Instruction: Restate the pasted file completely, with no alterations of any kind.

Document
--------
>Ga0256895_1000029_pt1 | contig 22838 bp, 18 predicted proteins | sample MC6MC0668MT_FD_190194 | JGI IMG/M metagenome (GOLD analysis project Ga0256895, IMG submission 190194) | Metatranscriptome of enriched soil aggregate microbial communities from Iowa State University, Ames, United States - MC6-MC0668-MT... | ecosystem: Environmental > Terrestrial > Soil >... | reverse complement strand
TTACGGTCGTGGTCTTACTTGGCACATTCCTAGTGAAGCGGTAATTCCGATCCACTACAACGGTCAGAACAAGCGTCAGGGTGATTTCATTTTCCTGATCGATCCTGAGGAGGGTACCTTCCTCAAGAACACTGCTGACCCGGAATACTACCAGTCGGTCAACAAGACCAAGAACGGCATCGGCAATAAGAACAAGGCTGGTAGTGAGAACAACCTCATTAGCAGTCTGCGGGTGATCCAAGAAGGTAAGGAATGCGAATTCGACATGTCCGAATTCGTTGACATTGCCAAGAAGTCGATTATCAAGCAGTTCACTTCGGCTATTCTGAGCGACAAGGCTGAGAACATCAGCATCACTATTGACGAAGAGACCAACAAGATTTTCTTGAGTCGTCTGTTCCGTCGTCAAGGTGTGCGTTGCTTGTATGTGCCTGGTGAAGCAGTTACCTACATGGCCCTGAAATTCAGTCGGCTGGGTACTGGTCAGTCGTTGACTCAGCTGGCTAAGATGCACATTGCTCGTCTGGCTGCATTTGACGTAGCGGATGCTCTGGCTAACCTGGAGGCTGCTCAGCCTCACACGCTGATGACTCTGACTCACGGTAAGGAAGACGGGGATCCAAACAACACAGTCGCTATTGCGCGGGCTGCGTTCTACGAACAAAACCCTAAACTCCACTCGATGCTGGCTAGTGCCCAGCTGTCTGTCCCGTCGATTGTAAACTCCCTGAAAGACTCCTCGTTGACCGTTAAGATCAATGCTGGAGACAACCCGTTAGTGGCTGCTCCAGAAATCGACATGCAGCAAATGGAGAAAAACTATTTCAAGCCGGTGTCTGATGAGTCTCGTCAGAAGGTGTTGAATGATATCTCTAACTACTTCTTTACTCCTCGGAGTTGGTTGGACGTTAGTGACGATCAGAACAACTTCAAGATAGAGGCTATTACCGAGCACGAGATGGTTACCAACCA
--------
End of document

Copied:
>Ga0256895_1000029_pt1 | contig 22838 bp, 18 predicted proteins | sample MC6MC0668MT_FD_190194 | JGI IMG/M metagenome (GOLD analysis project Ga0256895, IMG submission 190194) | Metatranscriptome of enriched soil aggregate microbial communities from Iowa State University, Ames, United States - MC6-MC0668-MT... | ecosystem: Environmental > Terrestrial > Soil >... | reverse complement strand
TTACGGTCGTGGTCTTACTTGGCACATTCCTAGTGAAGCGGTAATTCCGATCCACTACAACGGTCAGAACAAGCGTCAGGGTGATTTCATTTTCCTGATCGATCCTGAGGAGGGTACCTTCCTCAAGAACACTGCTGACCCGGAATACTACCAGTCGGTCAACAAGACCAAGAACGGCATCGGCAATAAGAACAAGGCTGGTAGTGAGAACAACCTCATTAGCAGTCTGCGGGTGATCCAAGAAGGTAAGGAATGCGAATTCGACATGTCCGAATTCGTTGACATTGCCAAGAAGTCGATTATCAAGCAGTTCACTTCGGCTATTCTGAGCGACAAGGCTGAGAACATCAGCATCACTATTGACGAAGAGACCAACAAGATTTTCTTGAGTCGTCTGTTCCGTCGTCAAGGTGTGCGTTGCTTGTATGTGCCTGGTGAAGCAGTTACCTACATGGCCCTGAAATTCAGTCGGCTGGGTACTGGTCAGTCGTTGACTCAGCTGGCTAAGATGCACATTGCTCGTCTGGCTGCATTTGACGTAGCGGATGCTCTGGCTAACCTGGAGGCTGCTCAGCCTCACACGCTGATGACTCTGACTCACGGTAAGGAAGACGGGGATCCAAACAACACAGTCGCTATTGCGCGGGCTGCGTTCTACGAACAAAACCCTAAACTCCACTCGATGCTGGCTAGTGCCCAGCTGTCTGTCCCGTCGATTGTAAACTCCCTGAAAGACTCCTCGTTGACCGTTAAGATCAATGCTGGAGACAACCCGTTAGTGGCTGCTCCAGAAATCGACATGCAGCAAATGGAGAAAAACTATTTCAAGCCGGTGTCTGATGAGTCTCGTCAGAAGGTGTTGAATGATATCTCTAACTACTTCTTTACTCCTCGGAGTTGGTTGGACGTTAGTGACGATCAGAACAACTTCAAGATAGAGGCTATTACCGAGCACGAGATGGTTACCAACCA